The last blog was about my Super-Wide Camera, which has 110º angle of view. Of course it’s possible to go even wider, and I built a camera to do that also. The thing is that when you go beyond super wide you get distortion. Just as it’s not really possible to make a flat map of the entire planet that makes all the continents and distances look right, it’s impossible to show everything in front of the lens without distortion. This camera/lens combination shows everything in front of the camera: 180º in all directions, but the images bows out in the center. This is called fisheye effect.

    The shot was made at the Griffith Observatory in Los Angeles, maybe you’ve seen it in an old James Dean movie? There is a pendulum in the center of this shot, but it’s hard to see because it’s moving. The pendulum demonstrates that the earth is moving, but I’m not sure how that works. I made the shot on 4X5 Ektachrome film, and the exposure is long enough for the pendulum to have moved from side to side. Didn’t use a tripod, but I did have the camera steadied against the rail. The transparency looks a little like a Christmas tree ornament. The actual image is about 80mm across on the film, pretty impressive.

    Fisheye Camera

    Fisheye Camera

    I should say that I didn’t build these cameras because you couldn’t get super wide lenses or fisheye lenses for 35mm cameras. I did it because the resolution of film was so poor. If you made an 8X image of shot like this from 35mm film the image would already show grain and a loss of detail. Because this shot uses at least 10 times more film than there would be with a 35mm shot the grain and detail are much better! I’ve made prints 24 inches wide that looked fabulous. You can use the PayPal link below to get a print that’s about 13 inches wide, on a black background. I normally mount and mat on white board, if you’d like something else let me know when you order the print. I’ll be adding more links as this project goes forward.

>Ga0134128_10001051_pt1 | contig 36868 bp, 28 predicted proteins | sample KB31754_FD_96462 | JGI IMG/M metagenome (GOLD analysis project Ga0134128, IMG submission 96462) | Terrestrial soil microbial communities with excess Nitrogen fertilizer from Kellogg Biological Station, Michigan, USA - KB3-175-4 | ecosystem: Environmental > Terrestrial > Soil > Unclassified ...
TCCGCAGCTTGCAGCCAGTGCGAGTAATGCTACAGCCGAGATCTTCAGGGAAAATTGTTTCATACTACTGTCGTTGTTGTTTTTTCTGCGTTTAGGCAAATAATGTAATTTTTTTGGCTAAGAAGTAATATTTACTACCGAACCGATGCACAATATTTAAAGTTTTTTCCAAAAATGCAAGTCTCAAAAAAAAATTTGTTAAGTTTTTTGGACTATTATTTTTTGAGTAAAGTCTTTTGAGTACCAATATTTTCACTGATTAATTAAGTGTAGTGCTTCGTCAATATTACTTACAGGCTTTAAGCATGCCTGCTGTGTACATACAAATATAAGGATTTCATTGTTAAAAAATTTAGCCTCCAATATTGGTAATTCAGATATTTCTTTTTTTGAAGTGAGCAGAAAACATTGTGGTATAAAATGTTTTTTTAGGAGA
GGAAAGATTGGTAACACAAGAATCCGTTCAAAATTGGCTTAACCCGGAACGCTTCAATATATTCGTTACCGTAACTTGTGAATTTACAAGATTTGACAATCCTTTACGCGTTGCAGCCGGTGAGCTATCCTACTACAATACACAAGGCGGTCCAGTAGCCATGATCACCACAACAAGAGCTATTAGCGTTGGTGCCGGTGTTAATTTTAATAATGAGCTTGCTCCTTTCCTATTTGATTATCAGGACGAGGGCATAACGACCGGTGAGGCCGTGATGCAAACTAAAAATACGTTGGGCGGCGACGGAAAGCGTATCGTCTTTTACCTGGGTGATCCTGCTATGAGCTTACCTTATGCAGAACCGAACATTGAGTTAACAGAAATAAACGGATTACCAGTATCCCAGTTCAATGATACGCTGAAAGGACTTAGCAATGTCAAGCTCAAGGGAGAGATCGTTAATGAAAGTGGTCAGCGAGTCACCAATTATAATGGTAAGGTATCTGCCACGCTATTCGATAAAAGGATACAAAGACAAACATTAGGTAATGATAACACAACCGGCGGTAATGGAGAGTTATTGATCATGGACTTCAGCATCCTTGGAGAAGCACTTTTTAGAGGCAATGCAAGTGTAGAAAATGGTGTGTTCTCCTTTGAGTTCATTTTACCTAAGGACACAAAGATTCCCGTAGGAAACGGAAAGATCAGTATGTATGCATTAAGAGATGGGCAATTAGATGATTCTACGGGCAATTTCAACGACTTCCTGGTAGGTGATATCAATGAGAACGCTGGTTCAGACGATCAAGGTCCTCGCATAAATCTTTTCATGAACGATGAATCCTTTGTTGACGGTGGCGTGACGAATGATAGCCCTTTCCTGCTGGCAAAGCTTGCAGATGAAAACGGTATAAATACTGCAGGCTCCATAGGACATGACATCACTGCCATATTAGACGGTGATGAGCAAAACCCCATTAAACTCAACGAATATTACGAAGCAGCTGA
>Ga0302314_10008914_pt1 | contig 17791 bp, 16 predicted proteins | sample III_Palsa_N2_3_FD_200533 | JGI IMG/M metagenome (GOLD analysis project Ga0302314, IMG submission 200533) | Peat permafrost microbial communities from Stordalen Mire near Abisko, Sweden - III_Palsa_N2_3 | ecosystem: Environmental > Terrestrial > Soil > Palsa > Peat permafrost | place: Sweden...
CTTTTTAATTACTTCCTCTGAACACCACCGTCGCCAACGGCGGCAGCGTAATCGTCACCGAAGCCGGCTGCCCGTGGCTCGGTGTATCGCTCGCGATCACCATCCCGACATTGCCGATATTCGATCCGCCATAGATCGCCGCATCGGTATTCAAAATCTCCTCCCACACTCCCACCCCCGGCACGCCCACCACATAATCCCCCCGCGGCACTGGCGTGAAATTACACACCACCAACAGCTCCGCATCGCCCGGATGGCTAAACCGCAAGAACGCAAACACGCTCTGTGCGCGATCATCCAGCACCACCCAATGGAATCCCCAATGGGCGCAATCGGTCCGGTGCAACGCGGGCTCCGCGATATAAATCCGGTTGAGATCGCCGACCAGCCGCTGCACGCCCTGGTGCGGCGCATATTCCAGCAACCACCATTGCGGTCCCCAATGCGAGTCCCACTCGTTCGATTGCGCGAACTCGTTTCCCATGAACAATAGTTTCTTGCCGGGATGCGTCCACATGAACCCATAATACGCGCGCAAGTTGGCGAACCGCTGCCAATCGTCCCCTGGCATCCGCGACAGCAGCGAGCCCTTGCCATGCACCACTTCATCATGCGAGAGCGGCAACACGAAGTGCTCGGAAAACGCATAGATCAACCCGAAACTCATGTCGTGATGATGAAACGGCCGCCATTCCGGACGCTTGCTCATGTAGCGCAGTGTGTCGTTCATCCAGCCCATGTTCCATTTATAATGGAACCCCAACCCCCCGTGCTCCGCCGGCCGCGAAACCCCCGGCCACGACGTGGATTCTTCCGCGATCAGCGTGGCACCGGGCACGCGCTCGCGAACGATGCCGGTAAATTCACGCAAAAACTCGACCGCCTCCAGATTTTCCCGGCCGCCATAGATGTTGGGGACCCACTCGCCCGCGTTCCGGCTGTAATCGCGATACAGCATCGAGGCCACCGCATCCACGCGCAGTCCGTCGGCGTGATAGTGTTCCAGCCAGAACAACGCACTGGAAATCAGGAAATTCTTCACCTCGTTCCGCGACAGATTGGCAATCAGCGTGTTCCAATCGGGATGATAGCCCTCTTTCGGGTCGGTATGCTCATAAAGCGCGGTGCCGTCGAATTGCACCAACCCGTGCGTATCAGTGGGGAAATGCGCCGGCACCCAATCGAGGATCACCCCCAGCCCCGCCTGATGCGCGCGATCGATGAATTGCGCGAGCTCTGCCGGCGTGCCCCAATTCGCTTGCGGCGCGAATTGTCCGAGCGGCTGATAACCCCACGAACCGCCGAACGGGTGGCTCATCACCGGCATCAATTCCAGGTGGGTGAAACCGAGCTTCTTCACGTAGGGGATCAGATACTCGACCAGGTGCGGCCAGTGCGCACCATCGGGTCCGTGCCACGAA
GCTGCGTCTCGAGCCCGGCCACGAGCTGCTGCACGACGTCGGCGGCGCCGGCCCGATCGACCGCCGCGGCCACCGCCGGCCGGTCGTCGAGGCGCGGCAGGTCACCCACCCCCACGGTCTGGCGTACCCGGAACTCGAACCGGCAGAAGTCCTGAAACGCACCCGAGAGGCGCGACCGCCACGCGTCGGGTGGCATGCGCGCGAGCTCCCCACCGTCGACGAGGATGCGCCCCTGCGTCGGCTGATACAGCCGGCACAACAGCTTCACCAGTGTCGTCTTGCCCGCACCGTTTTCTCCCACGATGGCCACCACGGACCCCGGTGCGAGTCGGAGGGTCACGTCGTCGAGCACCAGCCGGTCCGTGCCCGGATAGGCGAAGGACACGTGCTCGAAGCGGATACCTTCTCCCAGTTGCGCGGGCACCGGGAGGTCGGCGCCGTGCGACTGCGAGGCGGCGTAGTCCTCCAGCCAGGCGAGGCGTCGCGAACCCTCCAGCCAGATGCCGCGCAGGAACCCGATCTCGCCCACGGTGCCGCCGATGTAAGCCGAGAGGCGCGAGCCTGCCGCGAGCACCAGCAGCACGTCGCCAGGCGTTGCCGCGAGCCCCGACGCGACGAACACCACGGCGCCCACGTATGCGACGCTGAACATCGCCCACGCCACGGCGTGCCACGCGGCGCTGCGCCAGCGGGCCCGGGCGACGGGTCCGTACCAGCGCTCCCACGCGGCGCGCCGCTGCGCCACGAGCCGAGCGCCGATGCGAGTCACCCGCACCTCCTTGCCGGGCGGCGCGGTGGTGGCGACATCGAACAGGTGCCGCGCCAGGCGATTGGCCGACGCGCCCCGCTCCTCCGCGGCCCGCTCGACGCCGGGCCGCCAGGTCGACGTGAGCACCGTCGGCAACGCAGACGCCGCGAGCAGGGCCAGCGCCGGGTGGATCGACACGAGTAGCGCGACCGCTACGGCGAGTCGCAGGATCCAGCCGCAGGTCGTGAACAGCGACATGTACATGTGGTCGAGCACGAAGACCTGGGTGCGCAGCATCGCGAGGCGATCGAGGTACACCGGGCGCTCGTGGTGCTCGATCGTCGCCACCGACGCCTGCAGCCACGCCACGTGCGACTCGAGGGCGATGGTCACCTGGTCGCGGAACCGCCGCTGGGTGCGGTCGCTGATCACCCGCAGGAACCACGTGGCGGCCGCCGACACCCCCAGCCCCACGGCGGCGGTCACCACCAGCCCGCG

The camera started life as a Speed Graphic, a classic press camera. The lens is from a Russian Kiev 60 camera that shot 6X6 cm images. The lens made full frame (edge to edge) square fisheye images on the original camera. I modified the lens by removing the built in lens hood. Then I customized the Speed Graphic to take the Kiev lenses. I also had to remove the base board (front) of the camera so it wouldn’t show up in the shot. The camera was a junker when I began, with a very rough appearance. I took the leather off the outside of the camera and refinished the mahogany surface. On the whole, I think it is the best looking camera I ever built. The camera focuses using the ground glass or the focus scale on the lens. Speed Graphics have a built in focal plane shutter so that’s what the camera uses. You can see my article about camera building here.